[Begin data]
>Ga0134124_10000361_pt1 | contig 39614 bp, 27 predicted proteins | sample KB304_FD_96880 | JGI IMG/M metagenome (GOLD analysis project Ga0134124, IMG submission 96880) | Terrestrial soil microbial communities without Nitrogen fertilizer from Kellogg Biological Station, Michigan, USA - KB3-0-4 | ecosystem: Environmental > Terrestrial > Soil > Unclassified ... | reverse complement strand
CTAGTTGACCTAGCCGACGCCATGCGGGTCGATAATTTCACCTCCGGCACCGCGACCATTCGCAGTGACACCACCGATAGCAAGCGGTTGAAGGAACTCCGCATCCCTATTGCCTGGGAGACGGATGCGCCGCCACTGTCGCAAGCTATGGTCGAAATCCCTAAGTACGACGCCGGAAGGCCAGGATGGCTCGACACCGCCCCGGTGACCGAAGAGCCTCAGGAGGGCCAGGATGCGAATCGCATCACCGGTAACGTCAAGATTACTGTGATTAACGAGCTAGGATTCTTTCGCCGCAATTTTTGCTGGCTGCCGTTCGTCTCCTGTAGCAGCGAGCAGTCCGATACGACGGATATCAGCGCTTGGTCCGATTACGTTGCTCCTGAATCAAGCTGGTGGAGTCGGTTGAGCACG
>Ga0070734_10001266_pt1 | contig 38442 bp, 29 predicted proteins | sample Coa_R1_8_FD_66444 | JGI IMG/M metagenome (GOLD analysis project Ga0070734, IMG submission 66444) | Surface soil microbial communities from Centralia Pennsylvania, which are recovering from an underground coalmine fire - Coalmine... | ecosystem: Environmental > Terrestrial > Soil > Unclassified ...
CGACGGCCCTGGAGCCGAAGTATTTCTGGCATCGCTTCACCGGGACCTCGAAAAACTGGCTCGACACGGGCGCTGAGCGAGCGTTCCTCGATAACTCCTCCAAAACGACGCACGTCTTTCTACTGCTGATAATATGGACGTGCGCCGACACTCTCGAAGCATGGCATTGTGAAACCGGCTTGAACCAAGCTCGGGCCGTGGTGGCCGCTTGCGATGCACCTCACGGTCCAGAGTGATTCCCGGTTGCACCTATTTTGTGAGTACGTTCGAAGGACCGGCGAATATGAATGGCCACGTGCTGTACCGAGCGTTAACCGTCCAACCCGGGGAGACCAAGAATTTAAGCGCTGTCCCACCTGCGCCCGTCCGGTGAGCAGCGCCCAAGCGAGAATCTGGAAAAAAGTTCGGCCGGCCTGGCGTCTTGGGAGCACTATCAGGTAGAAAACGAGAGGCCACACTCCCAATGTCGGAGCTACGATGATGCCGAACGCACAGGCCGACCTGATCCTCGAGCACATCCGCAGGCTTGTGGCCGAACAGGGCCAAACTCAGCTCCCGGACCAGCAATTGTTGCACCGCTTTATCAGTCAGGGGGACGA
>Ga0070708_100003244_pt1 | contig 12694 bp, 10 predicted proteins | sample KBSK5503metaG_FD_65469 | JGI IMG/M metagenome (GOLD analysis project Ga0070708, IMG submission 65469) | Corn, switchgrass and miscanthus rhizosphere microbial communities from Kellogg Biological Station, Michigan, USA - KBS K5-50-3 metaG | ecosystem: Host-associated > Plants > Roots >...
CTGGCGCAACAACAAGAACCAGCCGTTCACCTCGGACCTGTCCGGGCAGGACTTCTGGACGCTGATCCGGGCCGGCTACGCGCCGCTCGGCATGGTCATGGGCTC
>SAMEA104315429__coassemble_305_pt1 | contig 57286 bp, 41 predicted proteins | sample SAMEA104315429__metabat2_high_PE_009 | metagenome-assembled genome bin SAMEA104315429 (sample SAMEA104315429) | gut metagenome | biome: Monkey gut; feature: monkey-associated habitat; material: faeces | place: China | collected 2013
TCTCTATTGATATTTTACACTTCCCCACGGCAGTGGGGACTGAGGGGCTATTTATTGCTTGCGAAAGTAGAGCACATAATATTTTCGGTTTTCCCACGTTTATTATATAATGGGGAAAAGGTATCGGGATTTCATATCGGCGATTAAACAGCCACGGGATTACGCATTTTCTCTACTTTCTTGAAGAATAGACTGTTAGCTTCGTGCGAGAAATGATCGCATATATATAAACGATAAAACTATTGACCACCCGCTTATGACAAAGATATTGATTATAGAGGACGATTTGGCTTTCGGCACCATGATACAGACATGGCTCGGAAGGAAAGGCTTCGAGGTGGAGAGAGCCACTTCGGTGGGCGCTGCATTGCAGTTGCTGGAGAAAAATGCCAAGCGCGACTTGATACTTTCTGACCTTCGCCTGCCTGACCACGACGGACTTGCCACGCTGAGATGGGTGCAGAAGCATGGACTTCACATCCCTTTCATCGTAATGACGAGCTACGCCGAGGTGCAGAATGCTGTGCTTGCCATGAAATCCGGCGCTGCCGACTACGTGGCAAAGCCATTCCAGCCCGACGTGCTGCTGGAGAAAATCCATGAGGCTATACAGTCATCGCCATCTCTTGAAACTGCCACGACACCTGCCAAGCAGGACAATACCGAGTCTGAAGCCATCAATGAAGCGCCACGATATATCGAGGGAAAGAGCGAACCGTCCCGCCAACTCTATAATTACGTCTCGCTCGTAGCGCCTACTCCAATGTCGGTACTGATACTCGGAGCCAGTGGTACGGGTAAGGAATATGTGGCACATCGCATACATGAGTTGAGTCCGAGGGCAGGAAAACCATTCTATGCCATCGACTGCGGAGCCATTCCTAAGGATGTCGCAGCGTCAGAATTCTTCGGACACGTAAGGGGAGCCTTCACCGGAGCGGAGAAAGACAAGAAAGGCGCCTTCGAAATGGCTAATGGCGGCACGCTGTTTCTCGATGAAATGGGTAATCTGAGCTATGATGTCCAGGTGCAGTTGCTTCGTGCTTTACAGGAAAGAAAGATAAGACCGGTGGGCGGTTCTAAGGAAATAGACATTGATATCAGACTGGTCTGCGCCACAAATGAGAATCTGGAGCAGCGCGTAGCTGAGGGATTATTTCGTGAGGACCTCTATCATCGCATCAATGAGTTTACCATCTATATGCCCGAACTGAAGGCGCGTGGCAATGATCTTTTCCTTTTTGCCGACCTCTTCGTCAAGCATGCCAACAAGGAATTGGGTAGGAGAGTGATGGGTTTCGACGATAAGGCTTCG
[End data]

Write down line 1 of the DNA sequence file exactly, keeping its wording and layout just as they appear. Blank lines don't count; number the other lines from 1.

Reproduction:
>Ga0134124_10000361_pt1 | contig 39614 bp, 27 predicted proteins | sample KB304_FD_96880 | JGI IMG/M metagenome (GOLD analysis project Ga0134124, IMG submission 96880) | Terrestrial soil microbial communities without Nitrogen fertilizer from Kellogg Biological Station, Michigan, USA - KB3-0-4 | ecosystem: Environmental > Terrestrial > Soil > Unclassified ... | reverse complement strand